DALLAS - June 20, 2014 - The Children's Medical Center Research Institute at UT Southwestern (CRI) has identified a biomarker that enables researchers to accurately characterize the properties and function of mesenchymal stem cells (MSCs) in the body. MSCs are the focus of nearly 200 active clinical trials registered with the National Institutes of Health, targeting conditions such as bone fractures, cartilage injury, degenerative disc disease, and osteoarthritis.
The finding, published in the journal Cell Stem Cell on June 19, significantly advances the field of MSC biology, and if the same biomarker identified in CRI's studies with mice works in humans, the outlook for clinical trials that use MSCs will be improved by the ability to better identify and characterize the relevant cells.
"There has been an increasing amount of clinical interest in MSCs, but advances have been slow because researchers to date have been unable to identify MSCs and study their normal physiological function in the body," said Dr. Sean Morrison, Director of the Children's Research Institute, Professor of Pediatrics at UT Southwestern Medical Center, and a Howard Hughes Medical Institute Investigator. "We found that a protein known as leptin receptor can serve as a biomarker to accurately identify MSCs in adult bone marrow in vivo, and that those MSCs are the primary source of new bone formation and bone repair after injury."
In the course of their investigation, the CRI researchers found that leptin receptor-positive MSCs are also the main source of factors that promote the maintenance of blood-forming stem cells in the bone marrow.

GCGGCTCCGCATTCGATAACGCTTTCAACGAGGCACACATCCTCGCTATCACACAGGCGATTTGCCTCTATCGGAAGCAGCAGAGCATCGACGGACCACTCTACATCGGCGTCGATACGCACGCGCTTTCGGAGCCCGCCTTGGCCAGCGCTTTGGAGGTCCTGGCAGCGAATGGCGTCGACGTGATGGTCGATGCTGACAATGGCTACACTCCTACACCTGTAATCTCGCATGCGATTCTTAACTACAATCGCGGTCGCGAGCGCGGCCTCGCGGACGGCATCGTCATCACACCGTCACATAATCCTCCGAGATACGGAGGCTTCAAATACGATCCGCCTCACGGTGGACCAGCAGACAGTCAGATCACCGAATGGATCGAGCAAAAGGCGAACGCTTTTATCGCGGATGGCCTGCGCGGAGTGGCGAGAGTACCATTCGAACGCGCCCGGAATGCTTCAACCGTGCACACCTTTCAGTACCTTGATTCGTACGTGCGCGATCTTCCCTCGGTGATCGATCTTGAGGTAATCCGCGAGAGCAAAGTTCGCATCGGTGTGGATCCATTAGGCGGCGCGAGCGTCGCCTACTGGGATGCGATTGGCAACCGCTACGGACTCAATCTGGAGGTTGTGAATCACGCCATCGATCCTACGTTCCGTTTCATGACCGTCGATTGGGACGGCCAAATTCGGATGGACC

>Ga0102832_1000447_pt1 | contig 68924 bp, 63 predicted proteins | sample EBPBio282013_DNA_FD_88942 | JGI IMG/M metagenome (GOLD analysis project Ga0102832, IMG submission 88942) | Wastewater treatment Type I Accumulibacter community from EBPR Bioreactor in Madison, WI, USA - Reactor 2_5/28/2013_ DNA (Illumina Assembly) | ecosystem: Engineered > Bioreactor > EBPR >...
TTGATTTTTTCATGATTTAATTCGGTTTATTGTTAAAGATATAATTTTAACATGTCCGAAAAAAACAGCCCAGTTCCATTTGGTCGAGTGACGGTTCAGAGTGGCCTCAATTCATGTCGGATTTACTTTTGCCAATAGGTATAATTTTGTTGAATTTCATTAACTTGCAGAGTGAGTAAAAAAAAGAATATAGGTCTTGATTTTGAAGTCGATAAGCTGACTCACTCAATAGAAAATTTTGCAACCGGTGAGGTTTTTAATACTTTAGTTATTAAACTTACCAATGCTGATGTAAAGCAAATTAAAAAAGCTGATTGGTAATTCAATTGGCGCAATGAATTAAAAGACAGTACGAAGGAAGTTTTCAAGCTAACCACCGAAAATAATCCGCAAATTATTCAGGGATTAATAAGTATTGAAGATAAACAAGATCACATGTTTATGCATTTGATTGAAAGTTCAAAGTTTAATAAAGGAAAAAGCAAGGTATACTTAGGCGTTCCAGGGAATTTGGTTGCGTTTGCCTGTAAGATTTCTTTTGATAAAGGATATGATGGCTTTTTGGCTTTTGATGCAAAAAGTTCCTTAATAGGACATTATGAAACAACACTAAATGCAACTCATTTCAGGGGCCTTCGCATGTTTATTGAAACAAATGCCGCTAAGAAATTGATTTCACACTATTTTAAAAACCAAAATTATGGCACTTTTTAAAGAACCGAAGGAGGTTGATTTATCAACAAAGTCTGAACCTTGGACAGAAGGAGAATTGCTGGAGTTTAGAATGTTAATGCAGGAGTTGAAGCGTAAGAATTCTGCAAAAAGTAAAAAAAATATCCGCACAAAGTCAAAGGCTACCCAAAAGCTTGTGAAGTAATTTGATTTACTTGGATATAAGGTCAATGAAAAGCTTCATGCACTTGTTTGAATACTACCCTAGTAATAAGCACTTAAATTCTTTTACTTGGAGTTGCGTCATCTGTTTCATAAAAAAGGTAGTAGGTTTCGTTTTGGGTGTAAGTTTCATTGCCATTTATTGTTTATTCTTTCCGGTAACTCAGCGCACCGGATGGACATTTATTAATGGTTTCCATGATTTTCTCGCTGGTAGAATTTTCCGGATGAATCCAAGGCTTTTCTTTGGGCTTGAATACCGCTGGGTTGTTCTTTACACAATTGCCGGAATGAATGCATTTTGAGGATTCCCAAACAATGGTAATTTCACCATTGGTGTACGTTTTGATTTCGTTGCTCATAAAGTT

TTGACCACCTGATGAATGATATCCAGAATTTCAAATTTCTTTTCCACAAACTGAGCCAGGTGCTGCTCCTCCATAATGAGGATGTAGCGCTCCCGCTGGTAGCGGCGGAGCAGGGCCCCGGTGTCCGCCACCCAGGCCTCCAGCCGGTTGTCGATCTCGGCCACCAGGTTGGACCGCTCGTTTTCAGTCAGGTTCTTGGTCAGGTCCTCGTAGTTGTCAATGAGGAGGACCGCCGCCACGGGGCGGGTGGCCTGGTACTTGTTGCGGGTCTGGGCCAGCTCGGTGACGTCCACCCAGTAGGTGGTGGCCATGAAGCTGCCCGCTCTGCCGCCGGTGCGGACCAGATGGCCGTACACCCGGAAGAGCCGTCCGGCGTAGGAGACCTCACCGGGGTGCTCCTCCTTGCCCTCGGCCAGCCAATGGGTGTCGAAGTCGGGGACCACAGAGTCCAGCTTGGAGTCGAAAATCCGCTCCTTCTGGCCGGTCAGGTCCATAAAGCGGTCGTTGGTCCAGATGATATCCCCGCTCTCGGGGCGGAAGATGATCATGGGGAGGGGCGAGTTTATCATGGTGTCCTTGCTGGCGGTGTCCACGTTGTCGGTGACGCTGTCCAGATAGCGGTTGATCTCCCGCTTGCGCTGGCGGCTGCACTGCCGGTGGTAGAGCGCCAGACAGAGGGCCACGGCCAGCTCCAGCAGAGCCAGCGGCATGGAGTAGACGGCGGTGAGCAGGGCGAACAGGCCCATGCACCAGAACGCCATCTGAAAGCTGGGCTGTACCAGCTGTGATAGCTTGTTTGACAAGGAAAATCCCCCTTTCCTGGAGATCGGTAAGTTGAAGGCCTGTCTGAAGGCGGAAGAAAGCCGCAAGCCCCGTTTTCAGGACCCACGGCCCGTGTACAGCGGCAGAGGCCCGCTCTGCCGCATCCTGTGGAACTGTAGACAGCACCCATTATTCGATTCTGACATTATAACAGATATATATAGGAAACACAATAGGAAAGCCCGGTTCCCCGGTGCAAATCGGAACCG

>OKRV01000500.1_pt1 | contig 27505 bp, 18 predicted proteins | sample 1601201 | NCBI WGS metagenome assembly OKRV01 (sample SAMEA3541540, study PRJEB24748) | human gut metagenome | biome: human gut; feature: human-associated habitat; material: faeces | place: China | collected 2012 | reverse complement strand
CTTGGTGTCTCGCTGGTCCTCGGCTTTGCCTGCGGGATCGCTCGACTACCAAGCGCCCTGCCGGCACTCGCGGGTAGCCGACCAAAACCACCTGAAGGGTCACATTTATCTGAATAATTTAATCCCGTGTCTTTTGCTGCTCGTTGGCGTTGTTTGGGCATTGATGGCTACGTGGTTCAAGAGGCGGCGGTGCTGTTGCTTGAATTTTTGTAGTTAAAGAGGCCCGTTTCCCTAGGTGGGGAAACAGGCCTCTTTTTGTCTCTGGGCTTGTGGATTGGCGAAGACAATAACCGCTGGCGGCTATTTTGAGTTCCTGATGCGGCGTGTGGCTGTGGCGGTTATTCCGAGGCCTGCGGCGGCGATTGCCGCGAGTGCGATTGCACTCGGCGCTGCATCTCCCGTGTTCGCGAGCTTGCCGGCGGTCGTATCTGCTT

"Unfortunately, many clinical trials that are testing potential therapies using MSCs have been hampered by the use of poorly characterized and impure collections of cultured cells," said Dr. Morrison, senior author of the study and holder of the Mary McDermott Cook Chair in Pediatric Genetics at UT Southwestern. "If this finding is duplicated in our studies with human MSCs, then it will improve the characterization of MSCs that are used clinically and could increase the probability of success for well-designed clinical trials using MSCs."
Dr. Bo Zhou, a postdoctoral research fellow in Dr. Morrison's laboratory, was first author of the paper. Other CRI researchers involved in the study were Drs. Rui Yue and Malea Murphy, both postdoctoral research fellows. The research was supported by the National Heart, Lung, and Blood Institute, the Cancer Prevention and Research Institute of Texas, and donors to the Children's Medical Center Foundation.
Children's Medical Center Research Institute at UT Southwestern (CRI) is a joint venture established in 2011 to build upon the comprehensive clinical expertise of Children's Medical Center of Dallas and the internationally recognized scientific excellence of UT Southwestern Medical Center. CRI's mission is to perform transformative biomedical research to better understand the biological basis of disease, seeking breakthroughs that can change scientific fields and yield new strategies for treating disease. Located in Dallas, Texas, CRI is creating interdisciplinary groups of exceptional scientists and physicians to pursue research at the interface of regenerative medicine, cancer biology and metabolism, fields that hold uncommon potential for advancing science and medicine. More information about CRI is available on its website: cri.utsw.edu